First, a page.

Scottish secession from the United Kingdom has for many investors always been the second big risk to Britain from Brexit. The next few months may test that thesis.
After more than four years of wrangling with Brussels before Brexit was sealed in January, and 12 months of a pandemic, some gauges of UK economic uncertainty fell last month to their lowest since before the 2016 referendum on EU membership.
Sterling too returned to levels not seen since then.
And after years of avoiding British stocks and bonds in global portfolios, investors appear to be viewing the reality rather than the uncertainties of Brexit amid hopes for a vaccinefuelled rebound from COVID19.
Thats driven domestically facing UK stocks back to early 2020 highs, and speculators are long of pounds again at a level not seen for three years.
But the state of the union is likely to be back in focus after Scotland heads to the polls on May 6 for regional parliamentary elections.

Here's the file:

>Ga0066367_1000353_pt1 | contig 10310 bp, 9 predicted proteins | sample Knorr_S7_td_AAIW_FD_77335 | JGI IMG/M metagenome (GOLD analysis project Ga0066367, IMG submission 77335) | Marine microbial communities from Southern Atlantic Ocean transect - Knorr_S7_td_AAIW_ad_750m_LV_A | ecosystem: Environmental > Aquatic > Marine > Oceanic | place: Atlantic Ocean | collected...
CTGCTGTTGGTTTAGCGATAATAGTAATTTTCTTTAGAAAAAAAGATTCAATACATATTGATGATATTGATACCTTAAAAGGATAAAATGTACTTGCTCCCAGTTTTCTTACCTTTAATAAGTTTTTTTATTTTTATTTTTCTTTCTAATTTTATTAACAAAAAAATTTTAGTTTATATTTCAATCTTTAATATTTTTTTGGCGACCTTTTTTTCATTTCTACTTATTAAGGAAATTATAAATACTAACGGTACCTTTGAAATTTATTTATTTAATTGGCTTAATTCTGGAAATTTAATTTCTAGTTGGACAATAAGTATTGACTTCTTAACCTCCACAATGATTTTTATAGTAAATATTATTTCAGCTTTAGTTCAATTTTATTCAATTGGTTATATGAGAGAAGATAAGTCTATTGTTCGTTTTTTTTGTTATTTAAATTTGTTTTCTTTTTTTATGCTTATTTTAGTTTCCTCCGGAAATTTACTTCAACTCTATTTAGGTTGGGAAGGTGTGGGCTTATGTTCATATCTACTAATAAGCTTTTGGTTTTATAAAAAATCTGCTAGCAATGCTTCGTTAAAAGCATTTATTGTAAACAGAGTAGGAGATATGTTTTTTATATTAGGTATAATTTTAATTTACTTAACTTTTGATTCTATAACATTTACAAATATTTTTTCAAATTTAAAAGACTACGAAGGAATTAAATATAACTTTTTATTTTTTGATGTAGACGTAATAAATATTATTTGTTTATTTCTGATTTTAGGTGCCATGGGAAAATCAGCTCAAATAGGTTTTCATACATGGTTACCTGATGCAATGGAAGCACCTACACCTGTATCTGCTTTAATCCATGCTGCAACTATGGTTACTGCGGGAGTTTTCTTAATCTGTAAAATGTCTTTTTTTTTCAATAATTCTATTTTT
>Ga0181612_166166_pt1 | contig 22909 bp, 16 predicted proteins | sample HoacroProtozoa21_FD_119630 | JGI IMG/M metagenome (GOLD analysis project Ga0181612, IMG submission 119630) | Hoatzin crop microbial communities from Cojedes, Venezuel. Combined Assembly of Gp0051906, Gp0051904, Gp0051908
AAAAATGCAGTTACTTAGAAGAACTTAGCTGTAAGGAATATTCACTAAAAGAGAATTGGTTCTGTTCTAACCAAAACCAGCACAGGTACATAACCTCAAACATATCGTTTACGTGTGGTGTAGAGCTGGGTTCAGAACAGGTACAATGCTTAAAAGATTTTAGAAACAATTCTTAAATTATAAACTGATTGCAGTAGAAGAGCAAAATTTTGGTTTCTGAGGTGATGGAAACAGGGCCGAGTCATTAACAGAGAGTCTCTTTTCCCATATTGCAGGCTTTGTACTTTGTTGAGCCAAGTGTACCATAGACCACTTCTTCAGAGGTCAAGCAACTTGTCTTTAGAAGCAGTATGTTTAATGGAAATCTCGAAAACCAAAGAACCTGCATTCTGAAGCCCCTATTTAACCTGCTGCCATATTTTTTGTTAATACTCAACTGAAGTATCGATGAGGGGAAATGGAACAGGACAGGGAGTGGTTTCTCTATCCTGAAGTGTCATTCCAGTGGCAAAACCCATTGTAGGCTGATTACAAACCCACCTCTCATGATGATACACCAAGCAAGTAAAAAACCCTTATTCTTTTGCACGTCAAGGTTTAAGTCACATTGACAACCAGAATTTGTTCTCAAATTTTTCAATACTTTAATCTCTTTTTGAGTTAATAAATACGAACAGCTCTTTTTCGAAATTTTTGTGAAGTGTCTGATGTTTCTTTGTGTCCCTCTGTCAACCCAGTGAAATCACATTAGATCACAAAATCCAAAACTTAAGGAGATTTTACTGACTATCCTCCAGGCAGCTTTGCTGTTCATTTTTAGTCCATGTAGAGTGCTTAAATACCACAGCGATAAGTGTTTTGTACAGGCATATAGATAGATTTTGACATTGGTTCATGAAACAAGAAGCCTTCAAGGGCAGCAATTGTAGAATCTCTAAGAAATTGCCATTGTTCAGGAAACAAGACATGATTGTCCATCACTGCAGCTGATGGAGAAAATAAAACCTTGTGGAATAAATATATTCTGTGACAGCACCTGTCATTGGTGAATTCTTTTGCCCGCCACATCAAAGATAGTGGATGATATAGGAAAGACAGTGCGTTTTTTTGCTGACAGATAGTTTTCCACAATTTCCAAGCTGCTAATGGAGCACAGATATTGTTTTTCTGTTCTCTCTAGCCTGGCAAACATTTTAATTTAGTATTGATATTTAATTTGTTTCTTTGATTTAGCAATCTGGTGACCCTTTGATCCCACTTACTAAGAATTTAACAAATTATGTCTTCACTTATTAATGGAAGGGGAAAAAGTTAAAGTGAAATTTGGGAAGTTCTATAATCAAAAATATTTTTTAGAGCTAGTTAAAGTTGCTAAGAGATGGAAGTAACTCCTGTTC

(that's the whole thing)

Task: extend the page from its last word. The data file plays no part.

Investment firms, including Credit Suisse on Thursday, cite another referendum on independence as a key tail risk for the UK banks at least, if not the wider economy.
If the governing Scottish National Party is returned with a hefty majority as expected, it has pledged to seek another vote on secession to match the one it lost narrowly 5545 in September 2014 and it cites Scotlands popular opposition to Brexit as the premise for a rerun.
It needs the assent of the UK parliament in Westminster to do so and ruling Conservatives…